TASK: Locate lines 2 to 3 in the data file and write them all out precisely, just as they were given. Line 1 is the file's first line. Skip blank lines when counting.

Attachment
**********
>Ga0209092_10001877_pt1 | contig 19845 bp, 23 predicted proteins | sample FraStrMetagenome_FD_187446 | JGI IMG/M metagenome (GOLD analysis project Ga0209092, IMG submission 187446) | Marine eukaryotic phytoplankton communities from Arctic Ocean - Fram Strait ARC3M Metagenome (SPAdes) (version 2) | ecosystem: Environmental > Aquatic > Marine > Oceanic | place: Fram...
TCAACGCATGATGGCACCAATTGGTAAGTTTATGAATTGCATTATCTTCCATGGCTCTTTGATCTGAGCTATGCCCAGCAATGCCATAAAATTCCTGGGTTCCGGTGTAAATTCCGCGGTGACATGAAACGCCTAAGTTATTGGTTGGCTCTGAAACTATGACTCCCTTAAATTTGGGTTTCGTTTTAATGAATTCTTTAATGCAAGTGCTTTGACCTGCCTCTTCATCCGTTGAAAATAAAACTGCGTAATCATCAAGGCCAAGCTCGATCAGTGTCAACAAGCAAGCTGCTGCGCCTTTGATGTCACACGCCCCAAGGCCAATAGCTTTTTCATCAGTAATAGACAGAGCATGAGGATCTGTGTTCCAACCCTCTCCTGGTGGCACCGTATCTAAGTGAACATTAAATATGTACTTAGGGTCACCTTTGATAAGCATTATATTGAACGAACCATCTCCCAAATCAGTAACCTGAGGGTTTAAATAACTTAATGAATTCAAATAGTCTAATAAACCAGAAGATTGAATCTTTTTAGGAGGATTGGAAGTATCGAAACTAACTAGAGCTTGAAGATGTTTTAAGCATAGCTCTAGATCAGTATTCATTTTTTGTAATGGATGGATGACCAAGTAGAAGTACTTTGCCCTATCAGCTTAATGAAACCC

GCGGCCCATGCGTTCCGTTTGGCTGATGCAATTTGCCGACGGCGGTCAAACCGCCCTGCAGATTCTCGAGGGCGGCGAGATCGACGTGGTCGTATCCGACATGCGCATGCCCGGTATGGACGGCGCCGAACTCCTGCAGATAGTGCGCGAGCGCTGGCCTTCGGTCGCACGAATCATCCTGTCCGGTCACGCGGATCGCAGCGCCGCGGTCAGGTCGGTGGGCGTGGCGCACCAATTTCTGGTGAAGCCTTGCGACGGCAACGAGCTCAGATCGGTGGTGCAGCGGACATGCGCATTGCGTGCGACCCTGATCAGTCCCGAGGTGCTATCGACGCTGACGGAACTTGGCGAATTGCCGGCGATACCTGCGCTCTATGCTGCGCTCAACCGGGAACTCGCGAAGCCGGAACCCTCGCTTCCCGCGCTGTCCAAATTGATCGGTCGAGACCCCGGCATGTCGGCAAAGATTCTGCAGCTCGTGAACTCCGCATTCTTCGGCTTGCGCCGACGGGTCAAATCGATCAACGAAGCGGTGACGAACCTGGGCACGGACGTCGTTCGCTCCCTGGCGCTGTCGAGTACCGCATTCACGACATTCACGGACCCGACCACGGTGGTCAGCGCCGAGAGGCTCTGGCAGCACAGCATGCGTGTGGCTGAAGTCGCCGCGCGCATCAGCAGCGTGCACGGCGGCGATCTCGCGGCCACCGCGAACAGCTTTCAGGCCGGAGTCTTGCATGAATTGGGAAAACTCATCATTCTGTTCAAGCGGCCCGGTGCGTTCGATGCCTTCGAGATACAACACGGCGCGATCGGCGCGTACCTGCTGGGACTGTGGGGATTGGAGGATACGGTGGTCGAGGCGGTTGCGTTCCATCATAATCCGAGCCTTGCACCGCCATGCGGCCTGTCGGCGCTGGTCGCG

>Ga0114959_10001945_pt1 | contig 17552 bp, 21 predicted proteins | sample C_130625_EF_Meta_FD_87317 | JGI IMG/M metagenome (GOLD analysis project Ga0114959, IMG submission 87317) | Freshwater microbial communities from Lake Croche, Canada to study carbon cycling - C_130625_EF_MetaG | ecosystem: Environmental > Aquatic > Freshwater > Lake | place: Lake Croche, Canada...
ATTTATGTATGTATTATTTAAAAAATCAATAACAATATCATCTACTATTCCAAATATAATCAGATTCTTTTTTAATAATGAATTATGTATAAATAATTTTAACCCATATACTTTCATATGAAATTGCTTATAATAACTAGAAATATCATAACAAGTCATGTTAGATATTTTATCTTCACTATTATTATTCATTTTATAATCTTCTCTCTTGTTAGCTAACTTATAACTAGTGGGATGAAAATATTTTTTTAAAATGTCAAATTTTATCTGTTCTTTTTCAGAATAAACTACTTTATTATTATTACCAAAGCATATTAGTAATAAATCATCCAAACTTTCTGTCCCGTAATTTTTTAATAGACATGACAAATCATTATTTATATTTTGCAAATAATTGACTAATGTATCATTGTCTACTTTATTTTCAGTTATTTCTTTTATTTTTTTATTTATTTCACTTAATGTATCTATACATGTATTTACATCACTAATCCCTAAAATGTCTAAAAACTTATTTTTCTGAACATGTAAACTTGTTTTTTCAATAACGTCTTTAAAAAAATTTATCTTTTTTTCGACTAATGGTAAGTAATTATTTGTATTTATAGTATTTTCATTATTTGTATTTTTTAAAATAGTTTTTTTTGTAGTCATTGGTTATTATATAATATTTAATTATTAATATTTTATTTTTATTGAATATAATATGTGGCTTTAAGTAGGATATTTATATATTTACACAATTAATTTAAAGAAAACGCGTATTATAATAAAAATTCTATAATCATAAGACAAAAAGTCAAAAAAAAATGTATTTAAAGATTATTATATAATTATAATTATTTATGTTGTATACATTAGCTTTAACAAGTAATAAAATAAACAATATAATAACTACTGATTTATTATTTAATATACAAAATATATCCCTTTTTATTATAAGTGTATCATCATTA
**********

TCAACGCATGATGGCACCAATTGGTAAGTTTATGAATTGCATTATCTTCCATGGCTCTTTGATCTGAGCTATGCCCAGCAATGCCATAAAATTCCTGGGTTCCGGTGTAAATTCCGCGGTGACATGAAACGCCTAAGTTATTGGTTGGCTCTGAAACTATGACTCCCTTAAATTTGGGTTTCGTTTTAATGAATTCTTTAATGCAAGTGCTTTGACCTGCCTCTTCATCCGTTGAAAATAAAACTGCGTAATCATCAAGGCCAAGCTCGATCAGTGTCAACAAGCAAGCTGCTGCGCCTTTGATGTCACACGCCCCAAGGCCAATAGCTTTTTCATCAGTAATAGACAGAGCATGAGGATCTGTGTTCCAACCCTCTCCTGGTGGCACCGTATCTAAGTGAACATTAAATATGTACTTAGGGTCACCTTTGATAAGCATTATATTGAACGAACCATCTCCCAAATCAGTAACCTGAGGGTTTAAATAACTTAATGAATTCAAATAGTCTAATAAACCAGAAGATTGAATCTTTTTAGGAGGATTGGAAGTATCGAAACTAACTAGAGCTTGAAGATGTTTTAAGCATAGCTCTAGATCAGTATTCATTTTTTGTAATGGATGGATGACCAAGTAGAAGTACTTTGCCCTATCAGCTTAATGAAACCC

GCGGCCCATGCGTTCCGTTTGGCTGATGCAATTTGCCGACGGCGGTCAAACCGCCCTGCAGATTCTCGAGGGCGGCGAGATCGACGTGGTCGTATCCGACATGCGCATGCCCGGTATGGACGGCGCCGAACTCCTGCAGATAGTGCGCGAGCGCTGGCCTTCGGTCGCACGAATCATCCTGTCCGGTCACGCGGATCGCAGCGCCGCGGTCAGGTCGGTGGGCGTGGCGCACCAATTTCTGGTGAAGCCTTGCGACGGCAACGAGCTCAGATCGGTGGTGCAGCGGACATGCGCATTGCGTGCGACCCTGATCAGTCCCGAGGTGCTATCGACGCTGACGGAACTTGGCGAATTGCCGGCGATACCTGCGCTCTATGCTGCGCTCAACCGGGAACTCGCGAAGCCGGAACCCTCGCTTCCCGCGCTGTCCAAATTGATCGGTCGAGACCCCGGCATGTCGGCAAAGATTCTGCAGCTCGTGAACTCCGCATTCTTCGGCTTGCGCCGACGGGTCAAATCGATCAACGAAGCGGTGACGAACCTGGGCACGGACGTCGTTCGCTCCCTGGCGCTGTCGAGTACCGCATTCACGACATTCACGGACCCGACCACGGTGGTCAGCGCCGAGAGGCTCTGGCAGCACAGCATGCGTGTGGCTGAAGTCGCCGCGCGCATCAGCAGCGTGCACGGCGGCGATCTCGCGGCCACCGCGAACAGCTTTCAGGCCGGAGTCTTGCATGAATTGGGAAAACTCATCATTCTGTTCAAGCGGCCCGGTGCGTTCGATGCCTTCGAGATACAACACGGCGCGATCGGCGCGTACCTGCTGGGACTGTGGGGATTGGAGGATACGGTGGTCGAGGCGGTTGCGTTCCATCATAATCCGAGCCTTGCACCGCCATGCGGCCTGTCGGCGCTGGTCGCG